Retrofitting the suburbs | Michael Green

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Retrofitting the suburbs

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Environmental and economic pressures combine to boost activity at home.

PERMACULTURE founder David Holmgren grew up in the suburbs – in Fremantle – in the 50s and 60s. As a young teenager, he concluded that the lifestyle he observed was the most wasteful that had ever existed.

Now, however, he regards our post-war subdivisions as fertile territory for the relocalisation movement: places where people could grow much more of their own food, work at home and meet their needs while consuming much fewer resources.

Why the change in perspective? Unfortunately, Mr Holmgren explains, it’s because “we’ve moved so far in the wrong direction in those succeeding decades”.

Earlier this year, he spoke at the Wheeler Centre on “retrofitting the suburbs for a resilient future”. (You can also find this video of his talk on the Centre’s website.)

In it, he sums up our neighbourhoods by way of the fictional – and often amusing – happenings at four properties on “Aussie Street”. He tracks the residents from the “golden age of suburbia” (1950s), through “rising affluence and additions” (1960s and 1970s), “aging and infill” (1990s), to the more speculative possibilities of a “permaculture retrofit” (2000s) and “the second great depression” (2015).

His thinking challenges the notion that higher urban density is the answer to reducing our environmental impact.

In the 1950s, the residents of Aussie Street have small houses and large gardens; most tend vegie patches, fruit trees and chickens. One couple, Mario and Angela, who live at number 4, even keep a goat.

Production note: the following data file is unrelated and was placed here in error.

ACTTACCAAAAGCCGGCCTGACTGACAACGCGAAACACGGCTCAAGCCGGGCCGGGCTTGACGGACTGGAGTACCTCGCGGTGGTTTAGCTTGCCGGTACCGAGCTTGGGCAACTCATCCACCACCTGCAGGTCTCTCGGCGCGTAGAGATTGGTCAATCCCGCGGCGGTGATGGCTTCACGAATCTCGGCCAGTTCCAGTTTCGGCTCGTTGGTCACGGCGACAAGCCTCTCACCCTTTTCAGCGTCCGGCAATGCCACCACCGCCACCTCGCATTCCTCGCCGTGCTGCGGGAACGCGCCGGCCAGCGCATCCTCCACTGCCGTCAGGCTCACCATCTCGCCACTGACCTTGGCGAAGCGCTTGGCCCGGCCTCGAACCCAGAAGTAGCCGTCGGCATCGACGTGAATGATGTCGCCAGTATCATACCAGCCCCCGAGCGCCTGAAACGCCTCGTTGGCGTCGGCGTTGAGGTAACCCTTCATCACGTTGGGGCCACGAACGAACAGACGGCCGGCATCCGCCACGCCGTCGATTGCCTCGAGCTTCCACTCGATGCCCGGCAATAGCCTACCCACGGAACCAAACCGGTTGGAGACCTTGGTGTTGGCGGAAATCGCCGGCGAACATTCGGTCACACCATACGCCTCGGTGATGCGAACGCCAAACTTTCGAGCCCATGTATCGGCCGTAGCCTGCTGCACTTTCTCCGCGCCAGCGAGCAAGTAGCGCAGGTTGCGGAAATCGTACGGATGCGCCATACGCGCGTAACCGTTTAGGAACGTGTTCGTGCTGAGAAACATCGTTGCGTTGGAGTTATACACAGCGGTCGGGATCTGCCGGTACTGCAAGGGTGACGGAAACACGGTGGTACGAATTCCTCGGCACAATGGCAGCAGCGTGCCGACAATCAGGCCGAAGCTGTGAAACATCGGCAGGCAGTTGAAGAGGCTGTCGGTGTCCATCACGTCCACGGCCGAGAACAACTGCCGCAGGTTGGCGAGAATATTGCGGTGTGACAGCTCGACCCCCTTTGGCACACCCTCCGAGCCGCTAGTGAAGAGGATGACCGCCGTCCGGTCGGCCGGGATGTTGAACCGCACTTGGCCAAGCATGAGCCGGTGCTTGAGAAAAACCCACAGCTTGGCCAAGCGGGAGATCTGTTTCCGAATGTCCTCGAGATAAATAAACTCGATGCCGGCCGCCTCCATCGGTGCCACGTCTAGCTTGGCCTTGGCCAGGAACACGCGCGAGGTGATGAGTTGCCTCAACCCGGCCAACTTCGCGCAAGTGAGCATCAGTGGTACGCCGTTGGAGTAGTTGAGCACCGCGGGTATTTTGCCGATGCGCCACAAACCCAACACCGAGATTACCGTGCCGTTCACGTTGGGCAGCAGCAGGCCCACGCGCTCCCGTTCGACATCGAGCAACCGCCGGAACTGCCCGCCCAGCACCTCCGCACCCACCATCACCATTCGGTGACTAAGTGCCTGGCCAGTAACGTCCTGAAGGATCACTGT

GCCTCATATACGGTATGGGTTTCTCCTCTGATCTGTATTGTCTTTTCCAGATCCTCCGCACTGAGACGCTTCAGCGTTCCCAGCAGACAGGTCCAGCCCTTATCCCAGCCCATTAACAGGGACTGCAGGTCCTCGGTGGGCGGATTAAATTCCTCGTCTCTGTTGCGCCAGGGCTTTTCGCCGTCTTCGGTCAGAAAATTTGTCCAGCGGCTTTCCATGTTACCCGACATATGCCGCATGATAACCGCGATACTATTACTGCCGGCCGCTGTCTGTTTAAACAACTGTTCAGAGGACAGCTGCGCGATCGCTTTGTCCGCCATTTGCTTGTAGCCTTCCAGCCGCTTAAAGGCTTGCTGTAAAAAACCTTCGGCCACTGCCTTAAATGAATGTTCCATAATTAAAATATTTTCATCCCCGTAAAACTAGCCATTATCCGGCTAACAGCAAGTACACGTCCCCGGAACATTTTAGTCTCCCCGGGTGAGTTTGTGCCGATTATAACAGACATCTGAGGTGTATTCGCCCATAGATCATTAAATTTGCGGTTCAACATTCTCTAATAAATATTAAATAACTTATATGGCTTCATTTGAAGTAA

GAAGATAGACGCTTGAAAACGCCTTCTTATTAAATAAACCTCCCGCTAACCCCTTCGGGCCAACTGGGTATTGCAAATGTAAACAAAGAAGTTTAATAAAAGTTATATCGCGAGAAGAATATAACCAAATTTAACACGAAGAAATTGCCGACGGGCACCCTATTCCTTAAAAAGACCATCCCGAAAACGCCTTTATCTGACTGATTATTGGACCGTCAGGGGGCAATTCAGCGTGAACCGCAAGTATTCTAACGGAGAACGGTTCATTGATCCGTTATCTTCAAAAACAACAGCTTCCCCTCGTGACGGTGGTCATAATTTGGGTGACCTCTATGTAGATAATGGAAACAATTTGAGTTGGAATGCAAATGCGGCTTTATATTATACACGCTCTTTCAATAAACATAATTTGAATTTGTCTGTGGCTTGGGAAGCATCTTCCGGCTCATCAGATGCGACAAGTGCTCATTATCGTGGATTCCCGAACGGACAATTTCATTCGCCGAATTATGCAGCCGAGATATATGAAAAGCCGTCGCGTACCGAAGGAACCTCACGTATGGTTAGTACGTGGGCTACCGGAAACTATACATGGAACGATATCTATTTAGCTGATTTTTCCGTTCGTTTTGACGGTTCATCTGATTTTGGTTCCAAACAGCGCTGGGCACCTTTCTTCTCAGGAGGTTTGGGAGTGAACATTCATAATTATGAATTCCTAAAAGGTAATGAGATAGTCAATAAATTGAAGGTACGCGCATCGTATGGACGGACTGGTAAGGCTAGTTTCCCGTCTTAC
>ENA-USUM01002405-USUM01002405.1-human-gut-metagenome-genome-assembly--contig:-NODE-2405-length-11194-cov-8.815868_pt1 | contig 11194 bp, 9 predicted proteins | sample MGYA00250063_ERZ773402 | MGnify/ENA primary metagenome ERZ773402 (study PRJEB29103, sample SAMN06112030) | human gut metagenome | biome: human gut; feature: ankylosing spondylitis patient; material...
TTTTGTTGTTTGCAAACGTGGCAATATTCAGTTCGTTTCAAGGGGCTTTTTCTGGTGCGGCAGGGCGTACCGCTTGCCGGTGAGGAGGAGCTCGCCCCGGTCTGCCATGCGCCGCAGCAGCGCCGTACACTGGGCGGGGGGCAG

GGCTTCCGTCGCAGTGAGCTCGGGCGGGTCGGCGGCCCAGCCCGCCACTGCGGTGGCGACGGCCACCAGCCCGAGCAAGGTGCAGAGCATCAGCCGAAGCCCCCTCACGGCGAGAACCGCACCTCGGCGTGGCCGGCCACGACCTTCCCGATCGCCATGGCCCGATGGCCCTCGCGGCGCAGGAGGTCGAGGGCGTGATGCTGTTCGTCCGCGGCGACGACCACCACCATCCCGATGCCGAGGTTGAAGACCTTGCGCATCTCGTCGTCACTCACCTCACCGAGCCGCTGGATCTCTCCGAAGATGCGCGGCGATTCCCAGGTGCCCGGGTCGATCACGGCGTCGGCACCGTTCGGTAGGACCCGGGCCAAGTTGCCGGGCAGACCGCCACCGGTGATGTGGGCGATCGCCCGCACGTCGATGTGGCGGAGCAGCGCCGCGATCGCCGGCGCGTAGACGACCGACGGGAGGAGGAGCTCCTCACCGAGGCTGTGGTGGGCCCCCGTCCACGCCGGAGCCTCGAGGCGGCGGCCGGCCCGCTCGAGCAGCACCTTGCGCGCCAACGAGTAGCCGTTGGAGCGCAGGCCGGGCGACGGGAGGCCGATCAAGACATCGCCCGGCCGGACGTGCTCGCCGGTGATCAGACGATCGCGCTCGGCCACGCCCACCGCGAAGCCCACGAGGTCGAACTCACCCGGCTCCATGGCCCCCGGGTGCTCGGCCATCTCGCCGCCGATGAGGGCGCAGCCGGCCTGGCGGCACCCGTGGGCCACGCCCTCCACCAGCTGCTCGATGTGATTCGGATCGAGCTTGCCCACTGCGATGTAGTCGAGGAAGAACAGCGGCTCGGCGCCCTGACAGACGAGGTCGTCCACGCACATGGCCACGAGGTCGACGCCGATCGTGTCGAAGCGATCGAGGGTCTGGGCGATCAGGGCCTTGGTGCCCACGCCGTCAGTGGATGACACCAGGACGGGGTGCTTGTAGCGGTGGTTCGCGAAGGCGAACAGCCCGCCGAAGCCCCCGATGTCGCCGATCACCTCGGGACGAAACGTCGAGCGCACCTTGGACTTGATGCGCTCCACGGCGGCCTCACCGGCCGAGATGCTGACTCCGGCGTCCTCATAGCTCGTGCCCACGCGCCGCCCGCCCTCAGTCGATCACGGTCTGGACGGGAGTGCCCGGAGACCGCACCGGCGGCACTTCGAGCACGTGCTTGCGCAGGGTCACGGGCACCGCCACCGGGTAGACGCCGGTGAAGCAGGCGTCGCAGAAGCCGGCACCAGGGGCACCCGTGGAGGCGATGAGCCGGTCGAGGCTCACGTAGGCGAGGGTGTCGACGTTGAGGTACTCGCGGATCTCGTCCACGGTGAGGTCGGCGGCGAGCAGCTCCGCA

As the decades pass, however, food production diminishes, the dwellings are extended, gardens and driveways concreted, and one block is subdivided for townhouses. All the while, there are fewer people living in the homes, and they spend less time there.

Illustration by Robin Cowcher

In a recent essay explaining his analysis, published on the Simplicity Institute website, Mr Holmgren argues that instead of re-building a denser city, we should aim to adapt what we’ve already got.

“Even with a growing economy, the building stock and infrastructure turns over slowly,” he says. “In 50 years, short of catastrophe, the city will be largely filled with the things that are there now. But within that, people can change their behaviour quite rapidly.”

Aussie Street begins to change in the 2000s, when a young couple and their baby move in. They set up a backyard nursery and an intensive vegie patch, and sell their seedlings and greens. A friend and his parents buy next door; they knock down the fence, take in a boarder and retrofit the house for passive solar gain.

With an eye on the economic strife in the USA and much of Europe, Mr Holmgren also extended his scenario to 2015, and addressed some of the financial coping strategies people could choose here as well.

The key change, he says, is to shift from seeking high incomes, to reducing your costs. That’s what people naturally do when times are tougher: more people live under the same roof, and meet more of their own needs. On Aussie Street, the goats return to number 4.

“You can minimise your costs by slowing down, going fewer places and being more productive with the underutilised fixed assets you’ve already got,” he says.

“People in Australia have a sense that really big change is coming. Every household knows their own situation best, so people should think hard about how they can seriously plan for the future.”

Read this article at the Age online

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